Further, the government reallocated most of Jet’s premium slots out of Mumbai, its India hub, to IndiGo, SpiceJet and Vistara to ensure capacity was maintained. Under the policy, slots that are in use cannot be taken back, a top ministry official confirmed. He added, however, that in the present Covid-19-hit environment, slots in general were not a constraint since airlines were using only 50-60 per cent of the pre-Covid slots. So Jet may not get precisely the same slots it gave up but it could certainly get some in the main airports.
Aircraft is a second hurdle. Jet is left with 10-odd aircraft (out of a fleet of 112 in its heyday), of which the six B777s in particular need investments of almost $5-7 million to get its engines back into running shape. Overall, some of these aircraft may need almost $10 million to get into flying condition. “An investment of Rs 1,000 crore over five years is unlikely to take this very far. This is like throwing good money after bad. Who buys liabilities even for a basement price?” asked a former Jet management team member. Added the former aviation secretary, “An airline is sustainable if it either has size and scale such as Lufthansa or Singapore Airlines or Emirates, or has narrow bandwidth such as a focused low-cost operator. The new Jet will be neither, according to reports, and the planned investment is small.”
But the bigger question is where the aircraft will fly to. Domestic traffic is down to a third of last year’s numbers and international travel is all but non-existent beyond the odd charter and travel bubble since March. Besides, the fact that international traffic has taken the beating of a century due to the pandemic, Jet’s aircraft are quite likely to be seized at international airports — which is what happened in 2019, when a passenger aircraft was stopped from taking off from Schiphol, Amsterdam for non-payment of dues. According to a former Jet CFO, the airline has several creditors outside India and these cannot just be mollified. “The only language these creditors understand is hard cash. So I don’t see how this revival plan will tackle foreign creditors,” he said, adding that almost half of Jet’s dues could be to vendors, suppliers and airports outside India.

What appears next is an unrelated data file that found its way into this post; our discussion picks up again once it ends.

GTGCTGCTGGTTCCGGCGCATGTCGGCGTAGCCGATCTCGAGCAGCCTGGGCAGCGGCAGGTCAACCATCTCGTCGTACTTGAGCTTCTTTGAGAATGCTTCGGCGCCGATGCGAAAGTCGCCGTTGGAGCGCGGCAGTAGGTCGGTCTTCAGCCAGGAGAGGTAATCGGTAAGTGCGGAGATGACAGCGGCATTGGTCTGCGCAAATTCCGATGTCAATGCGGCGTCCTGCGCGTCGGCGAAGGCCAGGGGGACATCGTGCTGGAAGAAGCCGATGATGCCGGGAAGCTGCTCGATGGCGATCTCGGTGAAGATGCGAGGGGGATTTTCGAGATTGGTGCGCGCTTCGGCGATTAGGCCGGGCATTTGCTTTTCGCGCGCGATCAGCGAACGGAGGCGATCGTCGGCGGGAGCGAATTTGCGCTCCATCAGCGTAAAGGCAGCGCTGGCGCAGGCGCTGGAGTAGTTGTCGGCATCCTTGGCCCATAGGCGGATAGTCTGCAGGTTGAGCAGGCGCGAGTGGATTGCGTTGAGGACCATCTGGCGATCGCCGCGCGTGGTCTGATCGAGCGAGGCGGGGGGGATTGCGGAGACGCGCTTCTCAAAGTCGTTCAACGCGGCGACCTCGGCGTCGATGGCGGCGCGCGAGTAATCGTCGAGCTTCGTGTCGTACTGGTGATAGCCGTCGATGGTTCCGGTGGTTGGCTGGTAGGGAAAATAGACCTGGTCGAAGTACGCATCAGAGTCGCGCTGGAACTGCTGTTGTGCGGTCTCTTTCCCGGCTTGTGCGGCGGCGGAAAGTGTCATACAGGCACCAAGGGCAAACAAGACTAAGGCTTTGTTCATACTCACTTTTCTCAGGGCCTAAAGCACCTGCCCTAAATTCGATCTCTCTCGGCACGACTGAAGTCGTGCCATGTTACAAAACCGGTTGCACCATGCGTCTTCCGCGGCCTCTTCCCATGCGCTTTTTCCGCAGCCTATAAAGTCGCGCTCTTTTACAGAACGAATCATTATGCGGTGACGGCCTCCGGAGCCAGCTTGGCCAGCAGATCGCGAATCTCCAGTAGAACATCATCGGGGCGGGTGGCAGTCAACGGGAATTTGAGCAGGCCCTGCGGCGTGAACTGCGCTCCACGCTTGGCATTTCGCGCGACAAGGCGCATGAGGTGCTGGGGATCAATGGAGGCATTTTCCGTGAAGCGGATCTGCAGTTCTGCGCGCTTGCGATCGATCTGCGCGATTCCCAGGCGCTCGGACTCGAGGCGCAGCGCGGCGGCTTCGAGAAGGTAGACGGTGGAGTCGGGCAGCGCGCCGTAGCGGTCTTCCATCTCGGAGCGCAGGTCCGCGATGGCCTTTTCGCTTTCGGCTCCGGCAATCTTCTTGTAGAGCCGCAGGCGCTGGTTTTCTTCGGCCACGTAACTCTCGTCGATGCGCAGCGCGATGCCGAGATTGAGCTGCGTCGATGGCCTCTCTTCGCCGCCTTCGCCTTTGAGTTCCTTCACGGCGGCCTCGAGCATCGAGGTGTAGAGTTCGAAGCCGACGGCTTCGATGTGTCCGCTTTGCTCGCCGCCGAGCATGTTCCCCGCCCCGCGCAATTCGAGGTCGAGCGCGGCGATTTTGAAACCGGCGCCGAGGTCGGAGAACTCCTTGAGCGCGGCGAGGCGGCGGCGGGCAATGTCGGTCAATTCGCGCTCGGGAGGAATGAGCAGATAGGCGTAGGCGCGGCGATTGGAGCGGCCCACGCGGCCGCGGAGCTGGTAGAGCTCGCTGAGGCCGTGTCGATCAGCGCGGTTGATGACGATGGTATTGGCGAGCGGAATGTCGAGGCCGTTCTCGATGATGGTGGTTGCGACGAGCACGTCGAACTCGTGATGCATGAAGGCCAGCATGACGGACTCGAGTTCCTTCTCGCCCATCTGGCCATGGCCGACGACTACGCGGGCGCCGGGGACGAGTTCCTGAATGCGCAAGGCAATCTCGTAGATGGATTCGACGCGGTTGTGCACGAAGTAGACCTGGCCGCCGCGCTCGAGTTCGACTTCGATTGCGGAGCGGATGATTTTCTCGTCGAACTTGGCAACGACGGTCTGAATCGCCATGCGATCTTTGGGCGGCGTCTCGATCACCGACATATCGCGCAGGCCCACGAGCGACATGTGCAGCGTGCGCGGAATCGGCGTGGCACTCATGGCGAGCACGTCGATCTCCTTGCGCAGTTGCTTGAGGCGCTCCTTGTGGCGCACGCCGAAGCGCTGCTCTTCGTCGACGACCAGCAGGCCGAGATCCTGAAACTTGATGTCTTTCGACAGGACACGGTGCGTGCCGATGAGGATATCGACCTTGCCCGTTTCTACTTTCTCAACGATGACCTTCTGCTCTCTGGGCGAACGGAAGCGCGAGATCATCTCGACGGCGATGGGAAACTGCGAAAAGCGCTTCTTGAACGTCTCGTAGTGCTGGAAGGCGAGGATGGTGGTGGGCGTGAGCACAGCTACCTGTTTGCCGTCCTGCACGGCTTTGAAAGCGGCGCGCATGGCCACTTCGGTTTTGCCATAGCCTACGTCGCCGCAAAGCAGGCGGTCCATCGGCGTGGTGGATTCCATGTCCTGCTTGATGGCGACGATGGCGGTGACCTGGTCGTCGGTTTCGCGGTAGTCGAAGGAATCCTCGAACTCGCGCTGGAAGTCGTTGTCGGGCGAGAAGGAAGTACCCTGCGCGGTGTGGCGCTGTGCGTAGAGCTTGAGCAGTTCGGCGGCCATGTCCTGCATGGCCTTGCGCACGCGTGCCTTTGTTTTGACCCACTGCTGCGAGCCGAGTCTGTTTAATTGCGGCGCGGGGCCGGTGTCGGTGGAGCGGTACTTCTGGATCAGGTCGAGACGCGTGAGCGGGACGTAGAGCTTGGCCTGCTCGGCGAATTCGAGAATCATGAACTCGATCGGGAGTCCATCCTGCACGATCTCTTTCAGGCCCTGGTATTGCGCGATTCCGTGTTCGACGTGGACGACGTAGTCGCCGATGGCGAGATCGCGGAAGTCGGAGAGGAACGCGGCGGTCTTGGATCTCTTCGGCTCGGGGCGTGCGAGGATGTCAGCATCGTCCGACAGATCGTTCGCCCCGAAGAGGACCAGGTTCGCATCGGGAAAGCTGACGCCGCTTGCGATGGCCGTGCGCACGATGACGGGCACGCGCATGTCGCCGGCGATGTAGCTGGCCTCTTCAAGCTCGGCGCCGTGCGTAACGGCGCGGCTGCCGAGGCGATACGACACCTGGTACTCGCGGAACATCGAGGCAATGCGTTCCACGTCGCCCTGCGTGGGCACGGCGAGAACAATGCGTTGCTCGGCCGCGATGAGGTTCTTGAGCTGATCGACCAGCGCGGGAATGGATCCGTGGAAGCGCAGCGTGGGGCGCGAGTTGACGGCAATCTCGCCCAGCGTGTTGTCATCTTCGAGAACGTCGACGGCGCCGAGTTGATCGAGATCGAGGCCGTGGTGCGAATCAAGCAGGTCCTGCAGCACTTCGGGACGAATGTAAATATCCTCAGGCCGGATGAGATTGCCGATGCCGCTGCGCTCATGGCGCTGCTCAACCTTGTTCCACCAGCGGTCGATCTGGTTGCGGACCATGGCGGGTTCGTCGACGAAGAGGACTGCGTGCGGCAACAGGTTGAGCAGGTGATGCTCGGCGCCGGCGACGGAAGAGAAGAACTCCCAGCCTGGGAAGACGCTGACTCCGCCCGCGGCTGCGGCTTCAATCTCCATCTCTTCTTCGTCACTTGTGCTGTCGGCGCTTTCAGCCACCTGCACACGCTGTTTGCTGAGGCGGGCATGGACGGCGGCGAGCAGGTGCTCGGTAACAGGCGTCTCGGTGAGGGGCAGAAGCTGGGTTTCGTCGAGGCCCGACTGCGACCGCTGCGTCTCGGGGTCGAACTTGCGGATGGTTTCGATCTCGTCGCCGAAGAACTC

The Centre for Asia-Pacific Aviation’s India CEO, Kapil Kaul, said the new buyers must have “very deep pockets” to pull this off. A small focused revival with a few planes could be in the realm of possibility but the entity would need a highly professional team with a thorough understanding of Indian aviation to restore it to its old self. “Returning to the old Jet with an international and domestic footprint may not happen for a while,” he added.
Most of the industry is sceptical of the combine, which is largely unknown — even to the Ministry of Civil Aviation. Unlike SpiceJet in 2014, Jalan does not have either the ear of the ministry or its support, as such.
Those hoping for a real comeback of the carrier pointed out that expertise can be hired and there is no reason to doubt Jalan’s ability or commitment. In fact, since Jet’s revival would mean some jobs would be created in the sector, almost everyone would be happy if it actually happened.
But as things stand today, the odds are stacked against Jet. Asked to assess the odds on a scale of 1 to 10, three former Jet CFOs put them at one, adding that they would have put it at zero had that option been on offer. Jet’s revival dreams may have some cheerleaders but it seems to have very few takers for now.